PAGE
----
The dollar hit resistance in the 0.9630 area against the franc on Tuesday and weakened to lows around the 0.9550 level during the US session. The Euro dipped to lows around 1.2007 against the Swiss currency and was able to secure only a marginal recovery.

There was a stronger than expected reading for the Swiss employment data which will provide some degree of support surrounding the economy. In this context, the KOF index will be watched very closely on Wednesday for further evidence on economic trends and a robust reading would ease competitiveness fears slightly.

Australian dollar

The Australian dollar found support below the 1.0350 level against the US currency on Tuesday and edged back towards the 1.04 level although the currency was unable to make any impression on key resistance levels.

There were further concerns surrounding the global growth outlook which had a significant impact in underlining underlying currency support, especially with continuing fears that the commodity boom had peaked. A decline in second-quarter construction orders reinforced economic doubts and helped push the Australian currency slightly weaker.



Join In on this conversation, post a comment below.
No comments yet... Be the first to comment.

About the Author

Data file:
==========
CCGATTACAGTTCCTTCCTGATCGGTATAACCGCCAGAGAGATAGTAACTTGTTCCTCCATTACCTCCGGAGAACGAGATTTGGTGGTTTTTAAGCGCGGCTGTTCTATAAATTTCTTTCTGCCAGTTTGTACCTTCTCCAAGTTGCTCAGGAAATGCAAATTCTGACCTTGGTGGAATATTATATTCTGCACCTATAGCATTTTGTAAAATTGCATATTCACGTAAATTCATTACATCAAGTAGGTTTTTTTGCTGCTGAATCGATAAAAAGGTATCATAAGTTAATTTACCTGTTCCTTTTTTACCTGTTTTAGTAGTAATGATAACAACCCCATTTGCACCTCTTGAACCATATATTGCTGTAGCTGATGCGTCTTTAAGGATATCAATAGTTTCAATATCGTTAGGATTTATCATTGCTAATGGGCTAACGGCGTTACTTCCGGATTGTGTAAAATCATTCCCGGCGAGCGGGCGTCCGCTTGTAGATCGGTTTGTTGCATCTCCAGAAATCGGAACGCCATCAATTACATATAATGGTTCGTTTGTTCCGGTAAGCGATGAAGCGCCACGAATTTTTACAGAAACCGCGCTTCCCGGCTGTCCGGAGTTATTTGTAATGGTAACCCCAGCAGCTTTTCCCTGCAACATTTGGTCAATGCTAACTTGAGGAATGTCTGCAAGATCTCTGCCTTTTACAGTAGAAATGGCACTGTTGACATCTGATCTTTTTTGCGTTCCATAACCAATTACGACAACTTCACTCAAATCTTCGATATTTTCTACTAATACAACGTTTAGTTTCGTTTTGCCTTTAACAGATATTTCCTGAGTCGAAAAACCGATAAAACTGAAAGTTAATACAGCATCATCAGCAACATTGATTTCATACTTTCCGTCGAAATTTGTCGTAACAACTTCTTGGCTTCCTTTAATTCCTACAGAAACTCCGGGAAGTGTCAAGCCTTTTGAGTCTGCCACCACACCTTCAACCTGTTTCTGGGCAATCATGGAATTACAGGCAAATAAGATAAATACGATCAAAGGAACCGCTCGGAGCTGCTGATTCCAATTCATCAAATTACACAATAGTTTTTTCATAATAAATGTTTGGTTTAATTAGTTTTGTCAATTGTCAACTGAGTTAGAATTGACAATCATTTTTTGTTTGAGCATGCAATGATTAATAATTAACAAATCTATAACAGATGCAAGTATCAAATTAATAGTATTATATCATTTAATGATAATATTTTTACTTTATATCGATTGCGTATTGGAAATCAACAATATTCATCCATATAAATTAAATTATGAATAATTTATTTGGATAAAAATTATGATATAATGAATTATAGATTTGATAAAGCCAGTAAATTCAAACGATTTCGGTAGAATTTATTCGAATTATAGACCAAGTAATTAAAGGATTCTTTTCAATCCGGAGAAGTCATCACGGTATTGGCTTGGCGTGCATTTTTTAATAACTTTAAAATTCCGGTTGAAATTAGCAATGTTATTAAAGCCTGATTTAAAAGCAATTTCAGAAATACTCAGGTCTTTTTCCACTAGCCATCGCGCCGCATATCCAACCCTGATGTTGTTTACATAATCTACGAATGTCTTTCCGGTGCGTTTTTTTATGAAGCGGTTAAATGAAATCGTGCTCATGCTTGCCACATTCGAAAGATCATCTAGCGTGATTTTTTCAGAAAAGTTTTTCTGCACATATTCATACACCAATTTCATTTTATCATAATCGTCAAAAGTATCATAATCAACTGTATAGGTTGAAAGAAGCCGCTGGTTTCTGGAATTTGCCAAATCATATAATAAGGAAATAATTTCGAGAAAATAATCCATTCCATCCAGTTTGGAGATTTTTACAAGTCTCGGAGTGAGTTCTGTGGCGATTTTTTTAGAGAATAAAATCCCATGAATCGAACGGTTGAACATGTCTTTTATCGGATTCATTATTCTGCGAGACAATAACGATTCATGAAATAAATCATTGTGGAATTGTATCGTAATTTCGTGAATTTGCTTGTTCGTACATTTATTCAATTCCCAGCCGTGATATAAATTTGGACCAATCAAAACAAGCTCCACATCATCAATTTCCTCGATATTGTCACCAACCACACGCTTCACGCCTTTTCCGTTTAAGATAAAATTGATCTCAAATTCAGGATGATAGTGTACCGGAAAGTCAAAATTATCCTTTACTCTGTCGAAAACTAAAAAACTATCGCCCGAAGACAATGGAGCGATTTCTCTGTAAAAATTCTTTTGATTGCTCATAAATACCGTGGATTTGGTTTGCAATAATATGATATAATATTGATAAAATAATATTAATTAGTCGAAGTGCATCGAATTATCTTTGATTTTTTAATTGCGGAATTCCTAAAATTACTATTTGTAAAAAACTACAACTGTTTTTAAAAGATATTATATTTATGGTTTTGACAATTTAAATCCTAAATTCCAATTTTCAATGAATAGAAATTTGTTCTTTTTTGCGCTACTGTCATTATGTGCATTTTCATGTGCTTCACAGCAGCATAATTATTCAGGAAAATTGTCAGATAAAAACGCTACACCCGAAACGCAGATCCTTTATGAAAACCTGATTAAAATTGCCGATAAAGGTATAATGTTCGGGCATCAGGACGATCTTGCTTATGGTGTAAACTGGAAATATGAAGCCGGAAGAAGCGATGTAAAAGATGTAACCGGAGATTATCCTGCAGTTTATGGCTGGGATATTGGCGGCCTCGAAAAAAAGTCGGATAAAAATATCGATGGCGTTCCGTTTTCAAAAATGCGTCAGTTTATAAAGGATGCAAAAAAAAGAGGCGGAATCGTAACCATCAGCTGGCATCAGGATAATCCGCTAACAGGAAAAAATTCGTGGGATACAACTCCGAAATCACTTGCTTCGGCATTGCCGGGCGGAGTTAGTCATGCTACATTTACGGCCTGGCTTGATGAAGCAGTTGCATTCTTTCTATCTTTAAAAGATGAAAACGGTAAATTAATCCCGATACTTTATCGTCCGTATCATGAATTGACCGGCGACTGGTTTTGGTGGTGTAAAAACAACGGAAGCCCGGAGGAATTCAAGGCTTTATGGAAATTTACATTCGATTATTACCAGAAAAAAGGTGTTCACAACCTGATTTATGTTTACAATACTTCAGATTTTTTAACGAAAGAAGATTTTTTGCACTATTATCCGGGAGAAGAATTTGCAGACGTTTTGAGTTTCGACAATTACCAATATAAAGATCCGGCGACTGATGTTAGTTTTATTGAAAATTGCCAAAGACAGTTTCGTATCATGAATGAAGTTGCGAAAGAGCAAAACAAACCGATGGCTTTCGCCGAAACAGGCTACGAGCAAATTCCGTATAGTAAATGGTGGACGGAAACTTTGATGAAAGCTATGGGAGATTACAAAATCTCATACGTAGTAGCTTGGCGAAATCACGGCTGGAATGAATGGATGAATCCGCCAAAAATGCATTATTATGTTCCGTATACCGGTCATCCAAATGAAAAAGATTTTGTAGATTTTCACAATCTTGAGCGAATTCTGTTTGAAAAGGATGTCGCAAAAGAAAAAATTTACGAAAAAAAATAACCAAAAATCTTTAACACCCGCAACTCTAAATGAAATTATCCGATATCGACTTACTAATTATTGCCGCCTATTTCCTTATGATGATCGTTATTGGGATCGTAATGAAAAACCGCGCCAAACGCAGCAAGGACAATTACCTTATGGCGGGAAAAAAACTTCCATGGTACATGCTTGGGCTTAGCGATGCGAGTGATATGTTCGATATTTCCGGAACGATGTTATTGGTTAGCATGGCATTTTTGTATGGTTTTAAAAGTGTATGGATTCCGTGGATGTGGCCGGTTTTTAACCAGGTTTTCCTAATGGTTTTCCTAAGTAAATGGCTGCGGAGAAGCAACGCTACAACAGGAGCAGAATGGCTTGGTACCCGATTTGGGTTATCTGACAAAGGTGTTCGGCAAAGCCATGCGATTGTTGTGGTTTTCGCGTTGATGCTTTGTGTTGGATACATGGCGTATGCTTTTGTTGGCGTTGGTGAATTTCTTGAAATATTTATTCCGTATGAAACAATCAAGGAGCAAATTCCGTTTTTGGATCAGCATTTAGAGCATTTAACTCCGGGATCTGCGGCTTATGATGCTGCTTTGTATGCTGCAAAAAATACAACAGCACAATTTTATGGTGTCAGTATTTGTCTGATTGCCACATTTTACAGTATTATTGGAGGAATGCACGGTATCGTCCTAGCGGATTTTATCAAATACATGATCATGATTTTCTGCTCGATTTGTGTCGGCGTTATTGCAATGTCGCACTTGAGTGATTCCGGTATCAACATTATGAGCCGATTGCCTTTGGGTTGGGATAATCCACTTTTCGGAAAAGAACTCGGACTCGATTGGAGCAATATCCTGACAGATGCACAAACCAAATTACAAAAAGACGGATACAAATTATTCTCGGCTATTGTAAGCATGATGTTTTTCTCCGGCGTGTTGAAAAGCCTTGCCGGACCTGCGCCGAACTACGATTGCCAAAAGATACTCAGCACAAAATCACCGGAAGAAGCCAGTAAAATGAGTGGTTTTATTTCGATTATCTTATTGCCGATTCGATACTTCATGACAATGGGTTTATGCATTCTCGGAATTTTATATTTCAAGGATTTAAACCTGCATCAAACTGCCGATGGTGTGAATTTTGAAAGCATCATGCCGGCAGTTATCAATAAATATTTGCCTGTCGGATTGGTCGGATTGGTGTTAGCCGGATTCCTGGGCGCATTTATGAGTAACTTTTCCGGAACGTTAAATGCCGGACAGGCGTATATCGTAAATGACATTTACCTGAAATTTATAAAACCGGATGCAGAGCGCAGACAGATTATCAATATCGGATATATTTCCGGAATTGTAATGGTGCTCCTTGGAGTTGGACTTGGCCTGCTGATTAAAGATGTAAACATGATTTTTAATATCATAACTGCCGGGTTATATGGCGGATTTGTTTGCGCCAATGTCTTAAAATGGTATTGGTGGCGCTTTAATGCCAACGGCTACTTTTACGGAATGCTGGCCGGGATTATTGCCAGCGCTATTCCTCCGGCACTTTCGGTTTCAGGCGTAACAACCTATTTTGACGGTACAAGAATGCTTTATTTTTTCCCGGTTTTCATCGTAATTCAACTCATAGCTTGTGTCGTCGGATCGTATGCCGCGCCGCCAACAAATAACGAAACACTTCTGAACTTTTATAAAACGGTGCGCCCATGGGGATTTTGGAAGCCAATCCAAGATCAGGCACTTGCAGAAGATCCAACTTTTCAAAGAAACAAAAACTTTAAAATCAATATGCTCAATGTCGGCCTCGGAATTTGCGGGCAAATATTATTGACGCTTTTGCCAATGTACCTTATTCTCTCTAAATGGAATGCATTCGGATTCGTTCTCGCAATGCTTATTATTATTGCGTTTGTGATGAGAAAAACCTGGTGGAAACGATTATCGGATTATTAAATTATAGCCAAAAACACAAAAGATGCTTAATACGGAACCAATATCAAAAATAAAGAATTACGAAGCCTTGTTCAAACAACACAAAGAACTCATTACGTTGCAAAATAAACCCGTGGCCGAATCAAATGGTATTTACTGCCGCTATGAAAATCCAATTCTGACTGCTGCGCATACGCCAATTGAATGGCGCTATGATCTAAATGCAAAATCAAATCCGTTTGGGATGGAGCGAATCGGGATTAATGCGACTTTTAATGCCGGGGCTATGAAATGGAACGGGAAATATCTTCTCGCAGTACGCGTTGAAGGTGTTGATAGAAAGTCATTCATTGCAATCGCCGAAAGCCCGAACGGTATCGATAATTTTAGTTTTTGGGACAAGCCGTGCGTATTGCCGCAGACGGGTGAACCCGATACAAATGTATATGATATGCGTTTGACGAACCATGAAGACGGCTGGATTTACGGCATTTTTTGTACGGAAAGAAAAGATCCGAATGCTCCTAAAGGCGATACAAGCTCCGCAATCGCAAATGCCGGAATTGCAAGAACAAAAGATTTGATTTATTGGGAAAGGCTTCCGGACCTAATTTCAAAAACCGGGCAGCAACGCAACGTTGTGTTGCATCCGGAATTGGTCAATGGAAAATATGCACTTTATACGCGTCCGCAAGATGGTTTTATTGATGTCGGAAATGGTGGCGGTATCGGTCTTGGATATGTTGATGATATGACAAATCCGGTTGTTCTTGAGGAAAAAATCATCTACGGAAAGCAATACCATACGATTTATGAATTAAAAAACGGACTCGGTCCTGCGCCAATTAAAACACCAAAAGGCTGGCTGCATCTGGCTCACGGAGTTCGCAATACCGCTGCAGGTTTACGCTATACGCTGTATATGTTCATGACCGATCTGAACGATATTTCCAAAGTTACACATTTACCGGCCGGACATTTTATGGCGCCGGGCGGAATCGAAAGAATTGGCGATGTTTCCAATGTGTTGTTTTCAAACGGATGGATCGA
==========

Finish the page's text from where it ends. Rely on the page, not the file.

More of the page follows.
Formerly Editor-in-Chief of Futures Magazine, Darrell has been writing about financial markets for more than 35 years and has become an acknowledged authority on derivative markets, technical analysis and various trading techniques.

Raised on a farm near the tiny southeastern Nebraska town of Virginia, Jobman graduated from Wartburg College in Iowa in 1963. He began his journalistic career as a sportswriter for the Waterloo (Iowa) Courier for several years before going into the Army. He served with the 82nd Airborne Division and as an infantry platoon leader with the Manchus in the 25th Infantry Division, including nine months in Vietnam in 1967-68, earning the Silver Star and Bronze Star.

After military service, Jobman returned to the Courier, where he became farm editor in early 1969. He was introduced to futures markets when he wrote a column about how speculators were ruining farm prices and was “corrected” by Merrill Oster. That led to writing assignments for Oster and then a full-time position in 1972, where Jobman participated in the founding of Professional Farmers of America and associated newsletters.

When Oster purchased Commodities Magazine in 1976, Jobman was named editor and later became editor-in-chief of Futures Magazine when the name was changed in 1983 during one of the biggest growth periods for new markets and new trading instruments in futures history. He was an editor at Futures until 1993, when he left to become an independent writer/consultant.

Since 1993, he has written, collaborated, edited or otherwise participated in the publication of about a dozen books on trading, including The Handbook on Technical Analysis. He has also written or edited articles for several publications and brokerage firms as well as trading courses and educational materials for Chicago Mercantile Exchange and Chicago Board of Trade. He also served as editorial director of CME Magazine.

Jobman and his wife, Lynda, live in Wisconsin, and spend a lot of time visiting with a daughter and three grandchildren also in Wisconsin, and a son and granddaughter in Florida.

Membership is Free. Join Now in less than 5 seconds! Alternatively Join or Sign In here.